Apple Sub Plan Might Mean War

When Apple announced its iPad subscription plan for newspapers and magazines last week, publishers should have jumped for joy. It was the announcement they had been waiting for, after all. Instead, it seems the news has only deepened the divide between Apple and the industry, and brought them closer to open war.

“They’re the beautiful girlfriend you had in high school who was a bitch for no apparent reason,” grumbled one publishing executive, who like most won’t criticize Apple on the record. “They’re putting publishers on a very tricky path by making no promises and moving at a glacial pace. They’ve chosen to make it as difficult as possible to execute. They’re frenemies, for sure. You have to hope at some point the FCC or someone here begins to look at it.”

(In fact, federal antitrust law enforcers are looking into Apple’s new terms for content sellers, The Wall Street Journal reported.)

While it seems the industry is getting what it’s long wanted—the ability to sell subscriptions, not just single copies—Apple has rigged the game. Most sales will go through its App Store, and Apple will take a 30 percent cut of every transaction there. Plus, consumers who go through the App Store will have to volunteer their information to the publishers, and it’s unlikely many will do so. Also, Apple has decided that publishers can’t undercut the prices offered in the App Store, which means they can’t play around with special deals for print the way they have in the past.

Any hopes that the iPad would be the industry’s savior has faded, and months of dealing with Cupertino since the tablet was introduced last April have left publishers disappointed and frustrated. While praising the company’s products and consumer orientation, they complain of unexplained delays by Apple’s gatekeepers in getting apps approved, one-line rejection messages and an anti-nudity policy that was applied arbitrarily. And policies seemed to change with maddening regularity. One publishing company head called a guideline “the Tuesday rule,” knowing that by the next day, it might have changed. The newly announced subscription rules added insult to injury.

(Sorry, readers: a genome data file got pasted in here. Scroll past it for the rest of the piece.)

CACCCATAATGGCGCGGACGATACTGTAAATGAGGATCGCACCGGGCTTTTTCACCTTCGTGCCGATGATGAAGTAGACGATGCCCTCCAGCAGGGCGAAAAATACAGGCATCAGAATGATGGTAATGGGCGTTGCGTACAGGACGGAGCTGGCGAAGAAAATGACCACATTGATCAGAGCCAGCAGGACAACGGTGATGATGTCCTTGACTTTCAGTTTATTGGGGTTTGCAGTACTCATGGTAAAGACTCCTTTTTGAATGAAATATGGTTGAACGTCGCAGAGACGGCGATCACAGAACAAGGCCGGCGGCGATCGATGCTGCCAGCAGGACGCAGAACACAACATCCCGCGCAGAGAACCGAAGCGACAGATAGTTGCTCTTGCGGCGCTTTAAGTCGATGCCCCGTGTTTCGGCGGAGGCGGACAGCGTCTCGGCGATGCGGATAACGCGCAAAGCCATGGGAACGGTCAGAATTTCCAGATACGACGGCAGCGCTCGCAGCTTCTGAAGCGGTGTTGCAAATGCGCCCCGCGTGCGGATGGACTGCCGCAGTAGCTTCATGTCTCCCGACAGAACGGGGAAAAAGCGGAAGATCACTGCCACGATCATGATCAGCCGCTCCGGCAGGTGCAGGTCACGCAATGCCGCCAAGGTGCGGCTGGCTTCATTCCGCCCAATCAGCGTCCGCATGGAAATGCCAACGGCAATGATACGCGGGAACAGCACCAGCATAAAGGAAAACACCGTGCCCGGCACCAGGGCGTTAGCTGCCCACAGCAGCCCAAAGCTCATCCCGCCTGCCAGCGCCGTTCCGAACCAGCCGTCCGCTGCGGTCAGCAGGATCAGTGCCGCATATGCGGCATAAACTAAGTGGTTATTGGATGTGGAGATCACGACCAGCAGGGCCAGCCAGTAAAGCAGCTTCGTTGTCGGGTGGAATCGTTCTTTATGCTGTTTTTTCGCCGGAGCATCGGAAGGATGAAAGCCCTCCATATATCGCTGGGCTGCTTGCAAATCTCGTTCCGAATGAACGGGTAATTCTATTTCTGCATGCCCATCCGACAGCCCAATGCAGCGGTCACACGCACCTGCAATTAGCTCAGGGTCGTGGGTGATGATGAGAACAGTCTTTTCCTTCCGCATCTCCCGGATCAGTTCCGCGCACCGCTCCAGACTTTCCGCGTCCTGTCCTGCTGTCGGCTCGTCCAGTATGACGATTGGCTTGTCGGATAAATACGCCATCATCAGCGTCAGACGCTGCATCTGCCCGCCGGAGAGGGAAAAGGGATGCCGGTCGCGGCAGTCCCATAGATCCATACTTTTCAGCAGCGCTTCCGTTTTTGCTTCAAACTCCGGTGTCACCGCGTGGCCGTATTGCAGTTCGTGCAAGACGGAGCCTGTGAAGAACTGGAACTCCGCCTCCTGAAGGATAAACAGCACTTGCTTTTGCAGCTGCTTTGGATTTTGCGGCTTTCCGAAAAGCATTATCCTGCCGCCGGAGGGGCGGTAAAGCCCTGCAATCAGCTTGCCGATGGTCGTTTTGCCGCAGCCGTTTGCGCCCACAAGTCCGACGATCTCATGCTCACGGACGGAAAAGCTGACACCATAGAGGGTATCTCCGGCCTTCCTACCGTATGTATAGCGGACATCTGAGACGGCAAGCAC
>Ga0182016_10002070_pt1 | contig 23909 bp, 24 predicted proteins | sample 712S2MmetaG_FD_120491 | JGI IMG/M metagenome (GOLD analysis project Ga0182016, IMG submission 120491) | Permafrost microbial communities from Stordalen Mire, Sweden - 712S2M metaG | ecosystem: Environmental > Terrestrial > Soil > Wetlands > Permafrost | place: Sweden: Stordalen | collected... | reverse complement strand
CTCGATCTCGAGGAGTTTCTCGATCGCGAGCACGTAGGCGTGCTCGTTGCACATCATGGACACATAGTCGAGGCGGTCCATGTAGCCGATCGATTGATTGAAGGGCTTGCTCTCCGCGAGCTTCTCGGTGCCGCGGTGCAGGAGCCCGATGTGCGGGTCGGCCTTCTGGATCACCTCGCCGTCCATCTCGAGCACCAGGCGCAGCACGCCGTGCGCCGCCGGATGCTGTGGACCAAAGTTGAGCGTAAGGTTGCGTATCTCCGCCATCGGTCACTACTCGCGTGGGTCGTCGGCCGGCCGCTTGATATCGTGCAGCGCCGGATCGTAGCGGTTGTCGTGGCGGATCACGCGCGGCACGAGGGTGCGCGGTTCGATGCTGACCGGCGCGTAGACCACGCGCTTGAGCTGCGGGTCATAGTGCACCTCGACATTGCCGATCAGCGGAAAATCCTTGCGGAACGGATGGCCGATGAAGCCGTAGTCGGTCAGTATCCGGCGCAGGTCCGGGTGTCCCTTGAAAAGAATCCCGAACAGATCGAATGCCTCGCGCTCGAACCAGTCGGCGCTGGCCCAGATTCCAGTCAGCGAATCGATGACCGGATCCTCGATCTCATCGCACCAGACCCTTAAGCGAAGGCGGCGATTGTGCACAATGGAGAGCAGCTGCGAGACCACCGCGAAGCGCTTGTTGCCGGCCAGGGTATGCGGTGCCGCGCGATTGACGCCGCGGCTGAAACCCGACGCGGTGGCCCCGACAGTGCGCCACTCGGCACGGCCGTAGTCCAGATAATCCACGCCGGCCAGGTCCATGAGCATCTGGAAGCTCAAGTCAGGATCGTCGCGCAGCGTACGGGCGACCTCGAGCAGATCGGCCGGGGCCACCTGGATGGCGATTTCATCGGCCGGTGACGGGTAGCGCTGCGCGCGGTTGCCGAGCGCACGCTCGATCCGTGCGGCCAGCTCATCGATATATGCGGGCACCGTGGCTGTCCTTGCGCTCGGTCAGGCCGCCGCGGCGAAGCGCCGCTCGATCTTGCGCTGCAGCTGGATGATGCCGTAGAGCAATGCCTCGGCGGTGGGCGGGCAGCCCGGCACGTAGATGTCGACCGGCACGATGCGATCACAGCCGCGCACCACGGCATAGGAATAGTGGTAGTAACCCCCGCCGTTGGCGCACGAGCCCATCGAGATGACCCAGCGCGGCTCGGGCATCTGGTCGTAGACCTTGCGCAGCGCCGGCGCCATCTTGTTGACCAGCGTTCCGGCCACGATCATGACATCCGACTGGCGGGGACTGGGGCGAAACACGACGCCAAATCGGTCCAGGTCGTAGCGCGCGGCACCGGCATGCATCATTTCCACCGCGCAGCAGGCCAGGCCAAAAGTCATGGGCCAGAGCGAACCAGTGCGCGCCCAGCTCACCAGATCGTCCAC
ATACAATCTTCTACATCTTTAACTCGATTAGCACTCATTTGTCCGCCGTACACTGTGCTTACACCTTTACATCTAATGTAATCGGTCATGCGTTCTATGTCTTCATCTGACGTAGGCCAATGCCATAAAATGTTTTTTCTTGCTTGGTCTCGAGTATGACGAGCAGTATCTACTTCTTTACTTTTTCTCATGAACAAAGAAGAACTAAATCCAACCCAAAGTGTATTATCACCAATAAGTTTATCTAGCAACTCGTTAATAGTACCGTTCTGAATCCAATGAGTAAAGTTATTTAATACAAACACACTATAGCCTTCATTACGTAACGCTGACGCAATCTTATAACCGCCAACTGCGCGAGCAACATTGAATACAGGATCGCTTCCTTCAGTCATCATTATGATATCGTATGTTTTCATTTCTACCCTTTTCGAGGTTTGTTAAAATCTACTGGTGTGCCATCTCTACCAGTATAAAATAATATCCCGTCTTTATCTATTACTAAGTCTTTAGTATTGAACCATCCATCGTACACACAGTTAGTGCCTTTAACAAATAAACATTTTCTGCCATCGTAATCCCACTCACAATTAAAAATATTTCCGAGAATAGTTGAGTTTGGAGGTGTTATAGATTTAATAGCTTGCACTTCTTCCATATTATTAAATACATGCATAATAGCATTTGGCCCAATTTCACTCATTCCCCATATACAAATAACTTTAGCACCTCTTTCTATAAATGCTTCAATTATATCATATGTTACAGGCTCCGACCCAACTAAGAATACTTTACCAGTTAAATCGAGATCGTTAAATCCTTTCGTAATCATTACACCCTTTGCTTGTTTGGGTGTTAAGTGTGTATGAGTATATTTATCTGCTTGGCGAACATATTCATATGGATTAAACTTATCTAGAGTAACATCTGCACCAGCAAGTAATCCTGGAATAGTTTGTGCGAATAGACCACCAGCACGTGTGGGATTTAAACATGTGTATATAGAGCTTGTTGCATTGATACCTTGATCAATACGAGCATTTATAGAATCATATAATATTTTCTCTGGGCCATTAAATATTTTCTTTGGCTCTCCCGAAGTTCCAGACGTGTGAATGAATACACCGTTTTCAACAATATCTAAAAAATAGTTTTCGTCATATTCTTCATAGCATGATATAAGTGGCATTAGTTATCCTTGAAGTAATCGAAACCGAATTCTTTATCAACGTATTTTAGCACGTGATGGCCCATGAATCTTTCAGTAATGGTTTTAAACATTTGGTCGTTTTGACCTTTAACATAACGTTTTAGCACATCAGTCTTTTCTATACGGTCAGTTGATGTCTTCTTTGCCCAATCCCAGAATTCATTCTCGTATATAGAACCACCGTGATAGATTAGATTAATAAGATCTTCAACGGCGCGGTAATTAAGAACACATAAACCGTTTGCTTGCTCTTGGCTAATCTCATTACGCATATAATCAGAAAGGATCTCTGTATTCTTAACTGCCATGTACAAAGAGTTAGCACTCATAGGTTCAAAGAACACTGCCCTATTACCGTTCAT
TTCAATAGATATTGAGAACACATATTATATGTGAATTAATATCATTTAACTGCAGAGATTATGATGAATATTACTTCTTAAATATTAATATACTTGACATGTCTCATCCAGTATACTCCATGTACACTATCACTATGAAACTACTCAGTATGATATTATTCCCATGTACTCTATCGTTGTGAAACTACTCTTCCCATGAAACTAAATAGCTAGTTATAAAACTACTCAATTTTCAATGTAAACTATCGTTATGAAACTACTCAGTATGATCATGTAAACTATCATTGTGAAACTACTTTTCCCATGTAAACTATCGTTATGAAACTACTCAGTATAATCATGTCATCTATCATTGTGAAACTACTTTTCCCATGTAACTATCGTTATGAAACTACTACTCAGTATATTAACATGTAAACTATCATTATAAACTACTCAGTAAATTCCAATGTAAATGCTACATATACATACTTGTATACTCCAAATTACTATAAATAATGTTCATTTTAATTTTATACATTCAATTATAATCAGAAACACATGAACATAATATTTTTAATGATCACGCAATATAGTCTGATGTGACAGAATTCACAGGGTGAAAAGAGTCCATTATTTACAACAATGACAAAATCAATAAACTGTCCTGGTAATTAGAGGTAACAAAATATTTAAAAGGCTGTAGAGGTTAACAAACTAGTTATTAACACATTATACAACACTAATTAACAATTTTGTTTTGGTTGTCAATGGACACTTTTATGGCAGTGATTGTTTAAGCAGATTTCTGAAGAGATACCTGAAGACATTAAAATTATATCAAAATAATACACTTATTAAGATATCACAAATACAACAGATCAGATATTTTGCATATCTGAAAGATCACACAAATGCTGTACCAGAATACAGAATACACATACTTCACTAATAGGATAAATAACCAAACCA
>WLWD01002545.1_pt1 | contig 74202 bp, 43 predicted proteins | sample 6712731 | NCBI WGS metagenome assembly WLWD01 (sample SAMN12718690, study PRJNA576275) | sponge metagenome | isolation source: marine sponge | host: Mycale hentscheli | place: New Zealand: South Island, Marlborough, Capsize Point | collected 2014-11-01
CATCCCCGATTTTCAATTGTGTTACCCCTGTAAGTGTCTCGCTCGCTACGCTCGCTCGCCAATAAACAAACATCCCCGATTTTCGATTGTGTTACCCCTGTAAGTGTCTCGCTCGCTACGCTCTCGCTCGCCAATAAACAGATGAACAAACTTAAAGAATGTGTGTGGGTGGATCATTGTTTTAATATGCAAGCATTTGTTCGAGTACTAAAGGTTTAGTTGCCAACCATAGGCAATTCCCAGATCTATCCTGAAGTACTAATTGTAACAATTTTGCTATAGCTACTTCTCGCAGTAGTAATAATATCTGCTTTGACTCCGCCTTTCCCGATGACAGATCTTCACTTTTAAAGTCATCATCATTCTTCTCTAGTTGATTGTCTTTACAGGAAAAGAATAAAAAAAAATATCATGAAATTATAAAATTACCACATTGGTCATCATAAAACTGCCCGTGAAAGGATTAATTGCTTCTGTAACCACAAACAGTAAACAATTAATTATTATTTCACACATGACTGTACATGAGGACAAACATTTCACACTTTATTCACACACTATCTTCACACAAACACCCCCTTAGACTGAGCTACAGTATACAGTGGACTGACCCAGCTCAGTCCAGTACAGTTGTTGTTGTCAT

Or maybe it’s injury added to insult, because Apple’s new policy could put a serious dent in publishers’ bottom lines.


Newspaper publishers may have even more reason to be upset. Like magazines, they’re annoyed with the app approval process and subscription terms. But their industry is in worse shape, and they have the added loss of control over having to hand over sales of subscriptions to a third party (something magazines are used to). While Google has emerged as a rival to Apple, offering publishers better conditions to sell their digital content—its One Pass allows publishers to keep 90 percent of their revenue as well as subscriber information—observers say Apple is likely to dominate the high end of the market with its iPhones and iPads for at least a year.

But this fight isn’t just about publishers versus Apple—it’s also divided the publishers themselves. In one camp are big players like Time Inc., Condé Nast and Hearst, who have a huge stake in selling subscriptions and collecting information on their customers and, so far, haven’t accepted Apple’s new terms. On the other side, there’s News Corp., whose iPad-exclusive paper The Daily pioneered Apple’s subscription model, and a few smaller players like Hachette Filipacchi Media U.S. and Bonnier Corp., which jumped aboard immediately with Elle and Popular Science, respectively—and, in some people’s eyes, sold out the rest of the industry.

“The brands who submitted to Apple on day one are the equivalent of France in World War II,” a publishing exec fumed. “They’re the same ones who fold on cheap rates.”

Another found News Corp.’s approach puzzling, given its goal of selling The Wall Street Journal’s content across multiple platforms: “It’s schizophrenic, because they’re one of the leaders in establishing paywalls, and they did that by having a single platform they transact on. And then they launch The Daily, which is on a platform that will break that up. I don’t know if it’s creative cannibalization or the left hand isn’t talking to the right hand. It’s crazy.”

Execs at Hachette and Bonnier said they had good reason to accept Apple’s terms. Philippe Guelton, evp at Hachette, said he thought Elle would get a first-mover advantage, and that he expected that consumers would provide information about themselves because Hachette would be able to offer them perks to do so.

Gregg Hano, vp and publisher of Popular Science, said, “The terms we currently have are terms that we can live with. It’s going to evolve and we wanted to be there as early as possible.”

Some believe the experience with Apple should be a wake-up call to the industry. As another publishing executive put it, “The reason many people find this a hard pill to swallow is they were running around believing the iPad would save the business. It’s a reality check that says, ‘Look, if you want to reinvent your business, you’re going to have to do it yourself.’”